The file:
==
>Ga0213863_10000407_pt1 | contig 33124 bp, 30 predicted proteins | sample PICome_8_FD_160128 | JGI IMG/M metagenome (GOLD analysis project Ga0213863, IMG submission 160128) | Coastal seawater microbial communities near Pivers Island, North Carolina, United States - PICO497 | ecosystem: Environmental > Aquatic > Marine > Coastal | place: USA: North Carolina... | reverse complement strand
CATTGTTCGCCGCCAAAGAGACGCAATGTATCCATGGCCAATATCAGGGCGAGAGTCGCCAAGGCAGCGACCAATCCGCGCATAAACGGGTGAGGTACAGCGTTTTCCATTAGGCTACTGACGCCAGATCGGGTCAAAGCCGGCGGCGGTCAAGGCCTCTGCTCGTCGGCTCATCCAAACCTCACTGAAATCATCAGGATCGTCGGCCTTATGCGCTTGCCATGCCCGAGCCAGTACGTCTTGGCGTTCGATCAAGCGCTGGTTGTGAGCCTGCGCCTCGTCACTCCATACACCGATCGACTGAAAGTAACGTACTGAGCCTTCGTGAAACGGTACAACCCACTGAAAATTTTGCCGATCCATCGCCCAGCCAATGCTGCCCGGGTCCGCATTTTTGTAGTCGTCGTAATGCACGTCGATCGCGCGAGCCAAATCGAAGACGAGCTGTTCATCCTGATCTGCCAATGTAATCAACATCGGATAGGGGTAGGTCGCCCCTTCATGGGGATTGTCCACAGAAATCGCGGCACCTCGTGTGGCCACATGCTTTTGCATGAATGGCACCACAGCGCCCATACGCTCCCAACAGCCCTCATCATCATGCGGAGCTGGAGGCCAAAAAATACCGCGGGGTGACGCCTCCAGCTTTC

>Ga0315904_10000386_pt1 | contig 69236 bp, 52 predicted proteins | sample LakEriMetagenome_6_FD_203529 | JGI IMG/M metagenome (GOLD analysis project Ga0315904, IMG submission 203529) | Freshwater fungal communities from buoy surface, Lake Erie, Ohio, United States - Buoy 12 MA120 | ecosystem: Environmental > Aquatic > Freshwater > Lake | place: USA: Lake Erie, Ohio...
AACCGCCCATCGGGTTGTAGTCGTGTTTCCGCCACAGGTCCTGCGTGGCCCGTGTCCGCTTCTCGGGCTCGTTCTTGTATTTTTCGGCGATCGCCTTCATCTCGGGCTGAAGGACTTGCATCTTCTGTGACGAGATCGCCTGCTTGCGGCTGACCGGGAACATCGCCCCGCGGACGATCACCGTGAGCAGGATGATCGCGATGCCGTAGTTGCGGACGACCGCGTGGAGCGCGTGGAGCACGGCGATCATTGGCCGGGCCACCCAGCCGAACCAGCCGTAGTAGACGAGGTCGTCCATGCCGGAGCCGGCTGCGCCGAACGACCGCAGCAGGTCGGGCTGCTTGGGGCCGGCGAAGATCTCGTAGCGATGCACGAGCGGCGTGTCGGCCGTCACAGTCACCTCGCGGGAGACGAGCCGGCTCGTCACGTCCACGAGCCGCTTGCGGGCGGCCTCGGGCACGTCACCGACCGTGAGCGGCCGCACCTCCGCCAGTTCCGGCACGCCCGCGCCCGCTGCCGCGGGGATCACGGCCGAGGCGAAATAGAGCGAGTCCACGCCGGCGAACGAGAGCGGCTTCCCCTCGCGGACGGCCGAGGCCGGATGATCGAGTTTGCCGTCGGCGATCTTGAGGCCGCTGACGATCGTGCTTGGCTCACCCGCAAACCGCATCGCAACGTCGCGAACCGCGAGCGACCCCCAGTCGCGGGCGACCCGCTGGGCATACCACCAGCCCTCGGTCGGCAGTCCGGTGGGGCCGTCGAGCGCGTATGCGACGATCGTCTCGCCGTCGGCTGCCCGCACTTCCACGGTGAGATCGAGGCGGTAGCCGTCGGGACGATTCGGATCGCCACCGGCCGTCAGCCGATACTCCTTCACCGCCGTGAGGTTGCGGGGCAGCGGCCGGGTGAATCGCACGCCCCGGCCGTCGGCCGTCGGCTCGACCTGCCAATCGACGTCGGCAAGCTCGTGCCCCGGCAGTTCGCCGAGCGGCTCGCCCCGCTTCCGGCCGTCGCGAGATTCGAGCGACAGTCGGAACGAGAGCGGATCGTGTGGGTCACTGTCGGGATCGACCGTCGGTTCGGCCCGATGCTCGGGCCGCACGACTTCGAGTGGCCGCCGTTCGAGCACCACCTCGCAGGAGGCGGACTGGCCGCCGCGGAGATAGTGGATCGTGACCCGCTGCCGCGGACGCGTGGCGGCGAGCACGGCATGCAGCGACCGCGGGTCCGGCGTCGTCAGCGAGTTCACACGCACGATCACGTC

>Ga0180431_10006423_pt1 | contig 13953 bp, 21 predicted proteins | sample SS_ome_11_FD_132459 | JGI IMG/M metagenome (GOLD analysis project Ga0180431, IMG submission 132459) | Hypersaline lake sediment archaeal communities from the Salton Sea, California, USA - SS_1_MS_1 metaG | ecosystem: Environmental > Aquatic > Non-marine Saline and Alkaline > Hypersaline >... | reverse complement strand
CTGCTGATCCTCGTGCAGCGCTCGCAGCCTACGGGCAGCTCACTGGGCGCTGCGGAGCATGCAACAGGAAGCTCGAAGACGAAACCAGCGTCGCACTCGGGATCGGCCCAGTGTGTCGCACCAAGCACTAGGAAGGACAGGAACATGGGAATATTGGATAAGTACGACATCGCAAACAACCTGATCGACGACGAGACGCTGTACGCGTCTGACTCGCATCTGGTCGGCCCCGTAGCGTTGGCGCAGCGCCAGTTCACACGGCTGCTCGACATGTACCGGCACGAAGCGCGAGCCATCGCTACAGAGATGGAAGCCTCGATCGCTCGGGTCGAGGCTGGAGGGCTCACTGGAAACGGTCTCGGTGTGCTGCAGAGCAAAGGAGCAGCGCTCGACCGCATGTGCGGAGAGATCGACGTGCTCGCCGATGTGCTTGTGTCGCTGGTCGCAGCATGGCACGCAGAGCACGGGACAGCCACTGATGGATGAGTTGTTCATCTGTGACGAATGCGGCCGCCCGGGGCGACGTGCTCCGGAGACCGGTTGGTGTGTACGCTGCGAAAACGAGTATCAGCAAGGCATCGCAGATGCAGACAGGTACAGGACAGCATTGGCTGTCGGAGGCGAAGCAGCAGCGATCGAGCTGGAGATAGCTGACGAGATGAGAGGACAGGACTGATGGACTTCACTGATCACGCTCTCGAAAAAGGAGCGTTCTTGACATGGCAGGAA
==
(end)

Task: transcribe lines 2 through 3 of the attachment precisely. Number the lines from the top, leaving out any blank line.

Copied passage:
CATTGTTCGCCGCCAAAGAGACGCAATGTATCCATGGCCAATATCAGGGCGAGAGTCGCCAAGGCAGCGACCAATCCGCGCATAAACGGGTGAGGTACAGCGTTTTCCATTAGGCTACTGACGCCAGATCGGGTCAAAGCCGGCGGCGGTCAAGGCCTCTGCTCGTCGGCTCATCCAAACCTCACTGAAATCATCAGGATCGTCGGCCTTATGCGCTTGCCATGCCCGAGCCAGTACGTCTTGGCGTTCGATCAAGCGCTGGTTGTGAGCCTGCGCCTCGTCACTCCATACACCGATCGACTGAAAGTAACGTACTGAGCCTTCGTGAAACGGTACAACCCACTGAAAATTTTGCCGATCCATCGCCCAGCCAATGCTGCCCGGGTCCGCATTTTTGTAGTCGTCGTAATGCACGTCGATCGCGCGAGCCAAATCGAAGACGAGCTGTTCATCCTGATCTGCCAATGTAATCAACATCGGATAGGGGTAGGTCGCCCCTTCATGGGGATTGTCCACAGAAATCGCGGCACCTCGTGTGGCCACATGCTTTTGCATGAATGGCACCACAGCGCCCATACGCTCCCAACAGCCCTCATCATCATGCGGAGCTGGAGGCCAAAAAATACCGCGGGGTGACGCCTCCAGCTTTC

>Ga0315904_10000386_pt1 | contig 69236 bp, 52 predicted proteins | sample LakEriMetagenome_6_FD_203529 | JGI IMG/M metagenome (GOLD analysis project Ga0315904, IMG submission 203529) | Freshwater fungal communities from buoy surface, Lake Erie, Ohio, United States - Buoy 12 MA120 | ecosystem: Environmental > Aquatic > Freshwater > Lake | place: USA: Lake Erie, Ohio...